For those with disabilities that make the use of hands limited or impossible, and for visually or cognitively disabled people, a keyboard or some form of similar modified technology (as opposed to a mouse or trackpad) is often the best way to navigate the internet. Just like someone using a trackpad needs the cursor to indicate where the mouse is on the screen, someone using a keyboard needs an indicator of which onscreen element the keyboard is focused on; moreover, they need to be able to move through the site swiftly and easily without a mouse. There are now plenty of online resources, like the World Wide Web Consortium (W3C) and the University of Washington, geared toward web developers looking to make all sites fully keyboard compatible.
Headings, the larger and often bolder pieces of text that indicate the different sections and subsections on a page, are a prominent part of web accessibility. Clear, visually striking headings can be helpful to those with cognitive disabilities. For internet users relying on screen readers, headings can make a page much quicker and easier to use. In fact, a 2017 WebAIM study showed that 67.5% of screen reader users prefer to use page headings when moving through a site. The same study found that reliance on headings has increased significantly since 2008, showing that more and more web developers are using proper coding to ensure easy site navigation via headings.
Cell phones have come a long way since the early 2000s (sorry, Razr and Blackberry), and can now perform many of the same functions as a computer. In the field of web development, however, this has raised the question of how to make the internet accessible—not only on a laptop but also on a phone or tablet—so that able-bodied and disabled users alike can enjoy all a smartphone has to offer. Luckily, web developers are on it, and a Wireless RERC report comparing mobile web accessibility from 2015 and 2017 showed marked improvement in areas like screen reader access, braille access, and voice features.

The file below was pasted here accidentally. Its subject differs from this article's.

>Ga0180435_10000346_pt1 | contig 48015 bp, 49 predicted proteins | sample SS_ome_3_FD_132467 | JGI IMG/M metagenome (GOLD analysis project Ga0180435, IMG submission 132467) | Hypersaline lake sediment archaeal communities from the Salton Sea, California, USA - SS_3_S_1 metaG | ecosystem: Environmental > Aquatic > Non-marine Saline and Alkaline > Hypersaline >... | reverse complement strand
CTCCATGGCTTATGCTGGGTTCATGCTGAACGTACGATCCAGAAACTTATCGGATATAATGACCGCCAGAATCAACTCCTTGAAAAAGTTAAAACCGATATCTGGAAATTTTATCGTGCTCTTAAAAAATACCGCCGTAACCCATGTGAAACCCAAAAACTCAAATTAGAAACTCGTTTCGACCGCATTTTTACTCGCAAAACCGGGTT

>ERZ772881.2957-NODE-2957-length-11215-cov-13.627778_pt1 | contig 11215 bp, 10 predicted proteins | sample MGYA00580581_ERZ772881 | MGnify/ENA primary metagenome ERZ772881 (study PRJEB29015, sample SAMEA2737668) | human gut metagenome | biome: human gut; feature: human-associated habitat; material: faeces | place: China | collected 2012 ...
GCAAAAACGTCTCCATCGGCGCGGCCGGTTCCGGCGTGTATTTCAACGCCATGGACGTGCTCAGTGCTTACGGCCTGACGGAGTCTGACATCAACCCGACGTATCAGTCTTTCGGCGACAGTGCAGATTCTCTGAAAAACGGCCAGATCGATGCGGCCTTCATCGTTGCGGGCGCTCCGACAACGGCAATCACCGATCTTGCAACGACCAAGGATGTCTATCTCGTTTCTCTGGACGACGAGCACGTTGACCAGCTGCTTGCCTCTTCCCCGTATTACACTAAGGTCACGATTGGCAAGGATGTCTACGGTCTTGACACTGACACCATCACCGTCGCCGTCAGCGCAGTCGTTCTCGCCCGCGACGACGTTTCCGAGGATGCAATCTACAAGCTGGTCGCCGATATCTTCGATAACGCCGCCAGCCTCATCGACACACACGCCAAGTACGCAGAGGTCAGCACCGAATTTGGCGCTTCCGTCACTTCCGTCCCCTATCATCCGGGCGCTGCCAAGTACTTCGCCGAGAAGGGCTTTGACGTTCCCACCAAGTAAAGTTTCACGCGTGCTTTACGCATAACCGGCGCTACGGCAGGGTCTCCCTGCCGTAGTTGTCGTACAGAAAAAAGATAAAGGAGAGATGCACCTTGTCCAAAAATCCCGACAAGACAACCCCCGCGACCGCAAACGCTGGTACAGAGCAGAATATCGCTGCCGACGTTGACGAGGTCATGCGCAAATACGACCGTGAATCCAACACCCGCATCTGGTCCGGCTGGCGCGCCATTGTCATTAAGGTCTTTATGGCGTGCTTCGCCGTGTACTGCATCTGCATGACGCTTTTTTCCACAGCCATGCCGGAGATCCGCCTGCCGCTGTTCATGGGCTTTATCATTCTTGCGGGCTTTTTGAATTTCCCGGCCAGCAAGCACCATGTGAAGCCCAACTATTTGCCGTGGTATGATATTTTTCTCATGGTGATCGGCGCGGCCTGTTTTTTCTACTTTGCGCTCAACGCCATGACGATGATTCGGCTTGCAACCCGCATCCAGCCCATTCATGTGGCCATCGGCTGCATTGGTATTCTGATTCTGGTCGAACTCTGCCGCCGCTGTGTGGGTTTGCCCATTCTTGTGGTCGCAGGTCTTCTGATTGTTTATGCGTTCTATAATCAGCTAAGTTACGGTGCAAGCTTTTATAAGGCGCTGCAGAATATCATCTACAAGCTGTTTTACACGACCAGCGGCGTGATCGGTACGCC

While some may enjoy a site full of splashy colors, certain color combinations, as well as the use of color alone to convey information, can prove problematic for many users. Colorblind users have no way of distinguishing between two pieces of information if color is the sole difference, and poor color contrast on a site overall can make navigation impossible for those with low vision or age-related vision loss. To combat this, web developers have generated sites like Colorsafe and Contrast Ratio, which can test a site's color accessibility and offer stronger alternatives.
Gone are the MySpace glory days, when a visitor to your page would immediately be greeted by a song, but existing sites with autoplay media can pose a problem for many people. Those using a screen reader may struggle to figure out how to turn off an autoplay song or video, while some with cognitive disabilities could be frightened by a sudden loud noise, or struggle to absorb information on an autoplay slideshow quickly enough. Web developers are increasingly aware of this issue, and browsers like Chrome and Firefox now offer the ability to shut off autoplay entirely.
One in 20 Americans is deaf or hard of hearing, which means that for 5% of the population, watching TV, movies, or online video requires closed captioning or transcripts. With video content more ubiquitous than ever before, closed captioning requirements are changing: In 2011, the National Association with the Deaf reached an agreement with Netflix, wherein the streaming service would have to caption the entirety of its catalog by 2014. A particularly strong example comes from the developers at TED, who include interactive transcripts, where the words are highlighted as the person in the video says them, for almost all of their filmed content.
The primary drive of web accessibility is to make sure all people are able to freely and easily use the internet, but what about giving all people the chance to actually create the internet? Coding and web development jobs are ever on the rise, and great strides have been made in making those jobs an attainable option for all. After developing Everyone Can Code, an educational curriculum designed to teach children the language of technology, Apple launched an initiative to bring the program to schools that specifically support deaf and blind children.